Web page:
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Incumbent New Milford Mayor Pat Murphy is seeking a seventh term in office.  The Republican is being challenged by political newcomer, Democrat David Gronbach.  He is an attorney by trade. 

 

Murphy says as a local government, you're never done trying to make sure you are serving the public appropriately.  She wants another term in office to see some upcoming projects through to completion.  Murphy says she is excited about the Century Brass property becoming a tax producer for New Milford.  Murphy says some bike trails, which were designed in 2007, are ready to come on line. 

 

Gronbach and his family moved to New Milford about eight years ago.  He got involved with the Democratic Town Committee when the issue of closing John Pettibone School came up.  He says as a property owned by the town, it should stay in the town's control and be a benefit to town residents.

 

Gronbach says New Milford has a great opportunity to improve quality of life by increasing usage of the Housatonic River and Candlewood Lake.  He wants to connect the town to others along the river through bike trails. 

 

Murphy says the town and the state are still facing some challenging times so it's helpful to have seasoned leadership at the helm.  She says the work is very rewarding, and that everyone on the team works well together.  Headed into another winter season, Murphy says they have weathered a lot of storms together.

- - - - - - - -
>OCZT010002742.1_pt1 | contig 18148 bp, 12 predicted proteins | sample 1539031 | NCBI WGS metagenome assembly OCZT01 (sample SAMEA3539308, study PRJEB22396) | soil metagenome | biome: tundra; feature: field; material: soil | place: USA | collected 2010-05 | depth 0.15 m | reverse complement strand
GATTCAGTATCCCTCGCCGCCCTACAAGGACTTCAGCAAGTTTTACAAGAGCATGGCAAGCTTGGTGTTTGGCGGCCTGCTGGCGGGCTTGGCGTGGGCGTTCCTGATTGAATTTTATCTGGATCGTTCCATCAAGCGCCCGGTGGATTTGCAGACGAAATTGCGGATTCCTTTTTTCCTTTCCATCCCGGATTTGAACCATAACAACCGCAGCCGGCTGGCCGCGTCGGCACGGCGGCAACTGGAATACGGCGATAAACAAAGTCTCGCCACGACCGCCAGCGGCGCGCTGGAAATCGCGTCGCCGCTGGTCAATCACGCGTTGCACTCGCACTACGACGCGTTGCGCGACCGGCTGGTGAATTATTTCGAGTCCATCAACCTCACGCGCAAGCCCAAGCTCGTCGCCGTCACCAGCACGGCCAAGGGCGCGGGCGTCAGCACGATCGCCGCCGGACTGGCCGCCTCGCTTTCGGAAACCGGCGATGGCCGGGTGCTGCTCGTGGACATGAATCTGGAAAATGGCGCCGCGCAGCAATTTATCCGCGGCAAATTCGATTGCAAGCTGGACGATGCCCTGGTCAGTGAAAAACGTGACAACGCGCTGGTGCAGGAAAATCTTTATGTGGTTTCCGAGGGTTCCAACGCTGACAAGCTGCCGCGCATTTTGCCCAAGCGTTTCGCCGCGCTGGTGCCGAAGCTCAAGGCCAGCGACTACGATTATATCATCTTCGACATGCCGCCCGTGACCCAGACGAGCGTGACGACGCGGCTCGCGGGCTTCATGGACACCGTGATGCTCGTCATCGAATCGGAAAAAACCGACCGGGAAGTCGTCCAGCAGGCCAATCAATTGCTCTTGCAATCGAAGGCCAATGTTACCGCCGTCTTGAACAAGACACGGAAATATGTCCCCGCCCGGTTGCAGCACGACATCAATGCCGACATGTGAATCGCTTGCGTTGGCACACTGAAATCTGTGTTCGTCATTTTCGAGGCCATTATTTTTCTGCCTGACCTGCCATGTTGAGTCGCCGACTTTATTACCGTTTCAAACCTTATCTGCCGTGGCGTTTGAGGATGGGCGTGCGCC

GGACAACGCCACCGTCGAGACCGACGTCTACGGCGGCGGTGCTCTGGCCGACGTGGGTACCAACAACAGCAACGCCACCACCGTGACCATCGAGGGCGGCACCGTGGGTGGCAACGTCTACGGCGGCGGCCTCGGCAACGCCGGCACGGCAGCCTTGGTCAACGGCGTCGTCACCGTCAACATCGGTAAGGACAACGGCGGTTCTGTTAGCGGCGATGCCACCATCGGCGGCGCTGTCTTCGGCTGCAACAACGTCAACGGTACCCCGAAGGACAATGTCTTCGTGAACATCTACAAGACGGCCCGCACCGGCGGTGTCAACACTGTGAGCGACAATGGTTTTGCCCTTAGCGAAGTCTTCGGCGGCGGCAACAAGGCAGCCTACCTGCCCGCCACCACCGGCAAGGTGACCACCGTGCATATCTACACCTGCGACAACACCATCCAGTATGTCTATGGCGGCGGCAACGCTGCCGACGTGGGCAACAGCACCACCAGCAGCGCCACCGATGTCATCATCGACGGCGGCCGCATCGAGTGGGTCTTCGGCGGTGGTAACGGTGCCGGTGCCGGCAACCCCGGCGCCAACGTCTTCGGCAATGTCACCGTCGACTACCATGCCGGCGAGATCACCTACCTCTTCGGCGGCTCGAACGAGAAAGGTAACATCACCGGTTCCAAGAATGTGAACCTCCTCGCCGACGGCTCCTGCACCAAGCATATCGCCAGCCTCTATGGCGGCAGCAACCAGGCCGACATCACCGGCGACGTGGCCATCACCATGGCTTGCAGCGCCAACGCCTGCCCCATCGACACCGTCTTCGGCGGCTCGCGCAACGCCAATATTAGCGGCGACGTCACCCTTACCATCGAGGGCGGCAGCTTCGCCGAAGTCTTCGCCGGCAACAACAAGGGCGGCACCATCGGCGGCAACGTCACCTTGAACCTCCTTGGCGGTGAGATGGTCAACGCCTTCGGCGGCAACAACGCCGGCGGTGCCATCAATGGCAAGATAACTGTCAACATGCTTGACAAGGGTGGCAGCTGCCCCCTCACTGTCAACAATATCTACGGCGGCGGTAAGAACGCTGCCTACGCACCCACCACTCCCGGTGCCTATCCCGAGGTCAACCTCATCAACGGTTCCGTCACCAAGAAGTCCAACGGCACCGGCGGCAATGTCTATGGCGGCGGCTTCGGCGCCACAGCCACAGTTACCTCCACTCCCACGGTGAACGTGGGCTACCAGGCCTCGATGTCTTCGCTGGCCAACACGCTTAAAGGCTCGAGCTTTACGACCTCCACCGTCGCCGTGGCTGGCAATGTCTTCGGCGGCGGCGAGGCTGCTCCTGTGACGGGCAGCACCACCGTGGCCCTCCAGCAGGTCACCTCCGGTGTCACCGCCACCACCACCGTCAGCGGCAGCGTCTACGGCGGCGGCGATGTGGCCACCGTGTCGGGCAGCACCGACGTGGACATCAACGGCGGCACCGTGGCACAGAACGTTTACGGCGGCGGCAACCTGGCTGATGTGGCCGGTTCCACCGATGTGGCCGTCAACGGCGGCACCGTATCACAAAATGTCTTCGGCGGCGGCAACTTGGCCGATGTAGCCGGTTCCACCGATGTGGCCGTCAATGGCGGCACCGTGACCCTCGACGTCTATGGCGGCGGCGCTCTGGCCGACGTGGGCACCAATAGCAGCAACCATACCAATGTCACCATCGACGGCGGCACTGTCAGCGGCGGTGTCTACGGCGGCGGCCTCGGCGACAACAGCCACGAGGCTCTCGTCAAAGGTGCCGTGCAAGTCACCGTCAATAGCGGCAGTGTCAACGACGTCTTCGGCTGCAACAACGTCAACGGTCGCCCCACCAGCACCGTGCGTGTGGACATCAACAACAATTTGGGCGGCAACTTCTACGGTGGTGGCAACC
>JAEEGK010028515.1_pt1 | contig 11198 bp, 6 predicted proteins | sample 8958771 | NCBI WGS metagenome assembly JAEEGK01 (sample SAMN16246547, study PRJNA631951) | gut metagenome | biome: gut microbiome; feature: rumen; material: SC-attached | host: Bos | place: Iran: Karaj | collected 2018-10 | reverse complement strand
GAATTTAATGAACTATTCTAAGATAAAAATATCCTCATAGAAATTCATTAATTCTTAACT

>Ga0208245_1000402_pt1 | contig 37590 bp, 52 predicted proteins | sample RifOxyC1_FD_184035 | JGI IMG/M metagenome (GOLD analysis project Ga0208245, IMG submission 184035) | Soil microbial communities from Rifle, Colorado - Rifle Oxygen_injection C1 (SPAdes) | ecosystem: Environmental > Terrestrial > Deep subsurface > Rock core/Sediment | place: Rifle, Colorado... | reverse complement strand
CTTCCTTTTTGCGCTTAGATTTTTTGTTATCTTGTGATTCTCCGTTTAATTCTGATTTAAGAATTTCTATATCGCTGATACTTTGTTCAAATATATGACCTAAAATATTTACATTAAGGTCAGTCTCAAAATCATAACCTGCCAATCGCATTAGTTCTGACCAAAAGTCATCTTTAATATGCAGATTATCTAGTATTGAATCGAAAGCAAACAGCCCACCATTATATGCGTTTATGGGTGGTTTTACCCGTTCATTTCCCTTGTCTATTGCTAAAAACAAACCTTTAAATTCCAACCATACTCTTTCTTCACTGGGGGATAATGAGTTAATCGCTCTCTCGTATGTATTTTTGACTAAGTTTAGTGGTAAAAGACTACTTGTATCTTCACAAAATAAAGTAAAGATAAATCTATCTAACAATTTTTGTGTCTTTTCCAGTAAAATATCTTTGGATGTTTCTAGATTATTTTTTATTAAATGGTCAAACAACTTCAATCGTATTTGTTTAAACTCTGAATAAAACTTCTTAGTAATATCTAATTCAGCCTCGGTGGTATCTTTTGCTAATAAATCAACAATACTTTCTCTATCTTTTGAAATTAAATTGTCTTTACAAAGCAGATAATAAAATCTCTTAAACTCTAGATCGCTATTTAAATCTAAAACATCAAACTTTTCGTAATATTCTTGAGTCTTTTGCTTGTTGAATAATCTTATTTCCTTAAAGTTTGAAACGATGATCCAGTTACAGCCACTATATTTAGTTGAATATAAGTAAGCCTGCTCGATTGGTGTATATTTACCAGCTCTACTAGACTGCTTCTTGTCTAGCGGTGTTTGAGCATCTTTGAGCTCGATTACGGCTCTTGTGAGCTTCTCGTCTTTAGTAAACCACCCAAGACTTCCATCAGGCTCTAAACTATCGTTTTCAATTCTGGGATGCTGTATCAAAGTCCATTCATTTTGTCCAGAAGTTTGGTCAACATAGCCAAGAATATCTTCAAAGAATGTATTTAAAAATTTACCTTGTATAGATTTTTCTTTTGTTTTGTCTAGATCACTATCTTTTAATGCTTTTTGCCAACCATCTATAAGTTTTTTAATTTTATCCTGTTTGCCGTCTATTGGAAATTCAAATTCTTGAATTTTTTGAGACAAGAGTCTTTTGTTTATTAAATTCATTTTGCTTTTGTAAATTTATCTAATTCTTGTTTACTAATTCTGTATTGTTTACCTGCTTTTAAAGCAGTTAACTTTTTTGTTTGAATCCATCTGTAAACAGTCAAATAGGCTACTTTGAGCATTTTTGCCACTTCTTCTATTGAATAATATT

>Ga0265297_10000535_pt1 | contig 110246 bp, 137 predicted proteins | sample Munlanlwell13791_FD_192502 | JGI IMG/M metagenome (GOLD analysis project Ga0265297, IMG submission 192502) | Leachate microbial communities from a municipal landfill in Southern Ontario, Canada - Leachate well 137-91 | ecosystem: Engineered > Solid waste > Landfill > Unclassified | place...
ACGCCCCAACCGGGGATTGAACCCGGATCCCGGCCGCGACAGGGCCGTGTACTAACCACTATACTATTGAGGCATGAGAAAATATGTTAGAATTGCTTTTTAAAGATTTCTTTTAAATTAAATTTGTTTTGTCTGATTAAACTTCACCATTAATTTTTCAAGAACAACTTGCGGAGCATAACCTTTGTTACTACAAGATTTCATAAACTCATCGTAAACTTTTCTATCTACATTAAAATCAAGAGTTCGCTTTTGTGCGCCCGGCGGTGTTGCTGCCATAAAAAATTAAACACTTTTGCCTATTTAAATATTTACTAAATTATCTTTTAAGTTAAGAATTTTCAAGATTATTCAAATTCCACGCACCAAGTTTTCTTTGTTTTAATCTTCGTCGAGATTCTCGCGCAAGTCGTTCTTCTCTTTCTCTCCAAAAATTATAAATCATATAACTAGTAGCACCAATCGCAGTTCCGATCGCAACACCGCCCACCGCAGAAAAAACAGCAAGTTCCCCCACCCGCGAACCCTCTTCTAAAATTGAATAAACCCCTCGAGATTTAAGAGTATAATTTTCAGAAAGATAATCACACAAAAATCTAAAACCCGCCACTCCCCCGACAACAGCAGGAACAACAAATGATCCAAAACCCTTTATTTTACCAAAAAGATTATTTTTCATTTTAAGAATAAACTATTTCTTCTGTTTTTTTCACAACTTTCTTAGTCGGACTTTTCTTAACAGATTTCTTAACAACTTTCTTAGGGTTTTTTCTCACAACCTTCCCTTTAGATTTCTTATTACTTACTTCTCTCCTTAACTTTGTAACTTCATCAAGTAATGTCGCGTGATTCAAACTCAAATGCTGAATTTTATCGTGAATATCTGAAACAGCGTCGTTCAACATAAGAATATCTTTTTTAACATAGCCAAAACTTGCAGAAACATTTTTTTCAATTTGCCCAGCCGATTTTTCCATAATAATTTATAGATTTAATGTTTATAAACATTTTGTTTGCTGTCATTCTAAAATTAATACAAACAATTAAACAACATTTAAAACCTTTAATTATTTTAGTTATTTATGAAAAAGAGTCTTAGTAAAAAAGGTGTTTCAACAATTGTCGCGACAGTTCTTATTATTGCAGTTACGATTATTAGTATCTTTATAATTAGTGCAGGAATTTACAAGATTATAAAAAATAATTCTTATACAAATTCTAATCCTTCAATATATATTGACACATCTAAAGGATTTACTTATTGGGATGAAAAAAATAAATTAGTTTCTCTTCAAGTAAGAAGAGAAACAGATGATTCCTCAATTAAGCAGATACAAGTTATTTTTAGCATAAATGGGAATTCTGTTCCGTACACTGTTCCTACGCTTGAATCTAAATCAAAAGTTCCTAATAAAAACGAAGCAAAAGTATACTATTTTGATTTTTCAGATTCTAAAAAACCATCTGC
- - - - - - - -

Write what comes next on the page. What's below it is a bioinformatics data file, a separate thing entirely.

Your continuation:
When it comes to taxes, Gronbach says the problem is that they keep going up.  He says a lot of people don't understand where their tax dollars are going and what services they're receiving.  He says part of the problem is that the town has bonded a lot of projects and the interest payments take up a chunk of the budget.  He wants to reevaluate town employee positions to see where efficiencies can be found. 

 

Murphy says she is looking forward to maintaining the town's good financial rating and pursuing a AAA bond rating.  New Milford is currently rated at AA1 and financially sound.  She says the redevelopment of the riverfront and the Century Brass property are projects she would like to see through to completion.  She says the Century Brass Mill project is finally moving forward now that the big factory building is coming down.  She touted programs in the community that help residents: Youth Agency, Senior Center, Social Services and Parks and Rec.

 

Gronbach says the Century Brass Mill site has been sitting empty, vacant and vandalized for too long.  He doesn't see the progress that's being made there as a victory for the incumbent.  Gronbach says some of these wasted parcels need to earn money for New Milford.  He says the town plan to move the Public Works Department there doesn't generate revenue for New Milford.  He would like to see the site used for clean manufacturing, especially because of access to the freight rail there.  Gronbach says there's a great work force and infrastructure in place in New Milford, and the town needs to attract industry and manufacturing to put that to use.

 

Murphy says more open space is coming on line including a large donation on the other side of the river, and another farm being preserved.